According to a recent study, about 15% of mortgage applications for a home purchase in the United States in 2018 were rejected. The main reason is not bad credit, although it ranks second. The most cause of mortgage application denial last year was debt-to-income (DTI) ratio.
This statistic speaks volumes about the mindset of lenders in Connecticut these days. They do offer mortgage rates in Guilford, Prospect, North Branford, and East Haven, but it’s clear that they’re more tolerant of less creditworthy borrowers than highly indebted ones.
Freddie Mac and Fannie Mae consider 43% the maximum DTI ratio a qualified mortgage borrower should have. It means all of your liabilities, such as credit card bills, including your projected loan payment, should not be more than 43% of your gross monthly income.
However, the “43% rule” is merely a suggestion. Many lenders will want to see a DTI ratio no greater than 36% to approve an application.
In hopes of keeping your DTI ratio as low as possible ahead of your mortgage application, you can focus on two things: increase your income or reduce your liabilities. The latter is more controllable, so let us talk about ways to pay off or pay down your debts more quickly.
Prioritize Debts With the Highest Interest Rates
Have you heard of a debt repayment strategy called the “avalanche approach”? This method focuses on putting as much money as possible toward the debt with the highest interest rate.
At the same time, make the minimum payment on your other liabilities. Once the most expensive account is gone, move on to the next highest interest rate until all of your debts are zeroed out.
The idea behind an avalanche approach is to help you save on interest. It does not work all the time, so crunch the numbers first to make sure you will actually pay less interest overall.
Target the Smallest Debts First
To score easy victories and motivate yourself to repay all of your debts, use the snowball approach instead. In this method, you will concentrate on your smallest bills to reduce your total number of debt more quickly.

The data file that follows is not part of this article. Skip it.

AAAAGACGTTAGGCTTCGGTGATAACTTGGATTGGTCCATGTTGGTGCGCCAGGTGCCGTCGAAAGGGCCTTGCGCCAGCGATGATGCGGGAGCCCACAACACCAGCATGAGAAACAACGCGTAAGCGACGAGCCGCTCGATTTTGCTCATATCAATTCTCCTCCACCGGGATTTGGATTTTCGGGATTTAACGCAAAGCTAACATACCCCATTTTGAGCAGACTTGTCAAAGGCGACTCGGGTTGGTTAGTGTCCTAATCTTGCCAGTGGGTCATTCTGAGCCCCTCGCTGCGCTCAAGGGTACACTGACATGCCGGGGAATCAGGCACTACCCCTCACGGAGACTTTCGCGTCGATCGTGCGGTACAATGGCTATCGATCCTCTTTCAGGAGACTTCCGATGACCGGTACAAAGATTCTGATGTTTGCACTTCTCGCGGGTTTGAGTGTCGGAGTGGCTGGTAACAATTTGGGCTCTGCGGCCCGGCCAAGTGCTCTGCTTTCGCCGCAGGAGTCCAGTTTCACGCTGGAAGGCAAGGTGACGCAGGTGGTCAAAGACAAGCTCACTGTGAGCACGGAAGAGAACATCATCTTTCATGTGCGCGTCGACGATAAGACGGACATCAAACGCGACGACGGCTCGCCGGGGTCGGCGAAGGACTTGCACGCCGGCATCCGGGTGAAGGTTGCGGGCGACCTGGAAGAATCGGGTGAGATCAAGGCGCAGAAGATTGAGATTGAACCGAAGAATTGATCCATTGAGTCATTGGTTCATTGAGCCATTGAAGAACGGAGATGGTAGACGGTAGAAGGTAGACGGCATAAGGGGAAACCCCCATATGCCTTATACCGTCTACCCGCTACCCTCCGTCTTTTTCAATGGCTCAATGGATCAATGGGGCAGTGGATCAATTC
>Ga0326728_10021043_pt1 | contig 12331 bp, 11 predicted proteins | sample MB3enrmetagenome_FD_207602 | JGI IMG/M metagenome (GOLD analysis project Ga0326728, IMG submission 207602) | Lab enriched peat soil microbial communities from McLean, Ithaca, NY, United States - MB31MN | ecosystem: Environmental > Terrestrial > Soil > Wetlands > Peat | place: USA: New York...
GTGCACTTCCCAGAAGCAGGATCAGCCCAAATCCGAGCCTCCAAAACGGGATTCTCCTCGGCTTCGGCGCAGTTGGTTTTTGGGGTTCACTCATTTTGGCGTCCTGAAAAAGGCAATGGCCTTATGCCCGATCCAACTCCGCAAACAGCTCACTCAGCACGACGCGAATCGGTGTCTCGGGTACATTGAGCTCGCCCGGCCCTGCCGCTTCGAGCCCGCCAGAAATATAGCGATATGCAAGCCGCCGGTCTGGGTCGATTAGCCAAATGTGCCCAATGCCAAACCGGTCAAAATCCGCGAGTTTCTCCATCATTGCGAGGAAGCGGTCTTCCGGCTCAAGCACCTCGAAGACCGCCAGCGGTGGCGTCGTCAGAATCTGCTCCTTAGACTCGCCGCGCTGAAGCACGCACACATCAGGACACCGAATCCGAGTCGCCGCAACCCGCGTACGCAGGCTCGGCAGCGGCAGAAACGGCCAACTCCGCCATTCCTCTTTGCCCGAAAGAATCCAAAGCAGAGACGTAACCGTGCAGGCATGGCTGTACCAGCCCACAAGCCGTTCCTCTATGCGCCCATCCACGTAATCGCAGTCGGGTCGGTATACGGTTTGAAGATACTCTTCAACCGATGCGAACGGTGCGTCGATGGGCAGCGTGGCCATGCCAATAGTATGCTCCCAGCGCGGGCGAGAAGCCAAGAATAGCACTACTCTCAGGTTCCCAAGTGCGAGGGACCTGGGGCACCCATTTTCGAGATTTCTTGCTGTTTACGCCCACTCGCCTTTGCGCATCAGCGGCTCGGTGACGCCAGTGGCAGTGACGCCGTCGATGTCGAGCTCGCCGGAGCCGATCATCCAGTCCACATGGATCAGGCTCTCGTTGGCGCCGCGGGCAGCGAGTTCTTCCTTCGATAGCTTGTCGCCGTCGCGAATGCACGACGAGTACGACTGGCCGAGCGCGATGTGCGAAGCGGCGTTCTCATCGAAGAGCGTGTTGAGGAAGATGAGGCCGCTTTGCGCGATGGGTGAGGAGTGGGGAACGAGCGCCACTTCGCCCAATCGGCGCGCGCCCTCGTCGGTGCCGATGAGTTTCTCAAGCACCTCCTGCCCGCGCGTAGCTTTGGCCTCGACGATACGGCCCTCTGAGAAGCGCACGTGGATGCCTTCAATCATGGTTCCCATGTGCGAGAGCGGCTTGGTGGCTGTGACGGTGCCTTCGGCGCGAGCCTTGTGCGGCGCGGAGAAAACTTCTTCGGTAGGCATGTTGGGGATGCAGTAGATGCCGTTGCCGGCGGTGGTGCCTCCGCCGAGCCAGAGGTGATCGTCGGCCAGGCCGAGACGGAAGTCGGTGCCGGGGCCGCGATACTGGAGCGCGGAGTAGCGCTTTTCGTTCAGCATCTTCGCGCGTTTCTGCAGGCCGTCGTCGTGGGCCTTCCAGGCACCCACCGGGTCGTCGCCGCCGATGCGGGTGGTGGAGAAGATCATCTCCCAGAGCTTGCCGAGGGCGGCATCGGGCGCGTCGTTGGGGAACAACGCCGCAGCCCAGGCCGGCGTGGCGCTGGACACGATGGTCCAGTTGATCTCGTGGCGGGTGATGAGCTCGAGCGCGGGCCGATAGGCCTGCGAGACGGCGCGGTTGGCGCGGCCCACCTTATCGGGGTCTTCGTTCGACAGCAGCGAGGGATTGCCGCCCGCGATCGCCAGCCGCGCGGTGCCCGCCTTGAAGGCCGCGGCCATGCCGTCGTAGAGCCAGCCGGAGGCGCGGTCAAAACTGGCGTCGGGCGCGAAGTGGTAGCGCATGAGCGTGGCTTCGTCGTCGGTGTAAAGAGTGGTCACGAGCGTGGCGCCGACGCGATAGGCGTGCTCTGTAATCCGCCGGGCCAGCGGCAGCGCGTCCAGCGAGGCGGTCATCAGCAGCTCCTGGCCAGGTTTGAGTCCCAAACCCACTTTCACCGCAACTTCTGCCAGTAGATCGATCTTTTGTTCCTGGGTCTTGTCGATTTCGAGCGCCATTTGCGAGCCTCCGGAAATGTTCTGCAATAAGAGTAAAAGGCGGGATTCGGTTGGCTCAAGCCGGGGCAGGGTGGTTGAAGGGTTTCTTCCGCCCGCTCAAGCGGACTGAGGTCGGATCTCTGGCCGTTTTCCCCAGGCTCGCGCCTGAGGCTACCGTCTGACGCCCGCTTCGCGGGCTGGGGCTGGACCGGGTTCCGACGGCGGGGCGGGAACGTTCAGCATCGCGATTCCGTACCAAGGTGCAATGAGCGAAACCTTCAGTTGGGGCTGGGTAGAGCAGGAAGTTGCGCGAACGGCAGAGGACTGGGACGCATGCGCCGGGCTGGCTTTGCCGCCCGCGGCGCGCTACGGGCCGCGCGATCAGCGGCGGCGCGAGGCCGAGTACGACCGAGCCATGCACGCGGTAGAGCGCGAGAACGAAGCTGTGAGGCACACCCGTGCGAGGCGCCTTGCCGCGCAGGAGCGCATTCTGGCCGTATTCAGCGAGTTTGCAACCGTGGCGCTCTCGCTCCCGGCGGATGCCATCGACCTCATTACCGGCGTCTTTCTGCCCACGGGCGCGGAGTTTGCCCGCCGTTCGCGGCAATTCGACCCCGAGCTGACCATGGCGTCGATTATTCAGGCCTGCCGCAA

The snowball approach appeals to the psychological side of debt repayment, not to the financial one. You might pay more interest in the end with this method, but it can encourage you to stay on track because you can get rid of individual debts faster.
Transfer the Balance to Another Card
A balance transfer credit card allows you to move your debt from another card and pay less interest. This kind of plastic can be a useful tool if you use the avalanche approach. A balance transfer credit card can come with a holiday period with a 0% annual percentage rate, which is a compelling motivation to repay what you owe ASAP.
Take Out a Loan to Pay Off Other Debts
Debt consolidation is an effective way to free yourself from many liabilities in exchange for one. A personal loan usually offers sizable funds to pay off several credit card debts. Negotiate for favorable terms so that you can pay your new debt’s monthly balance in full.
The great thing about lowering your DTI ratio before you shop around for mortgage rates is it generally helps grow your creditworthiness. Give this criterion priority to hit at least two birds with one stone.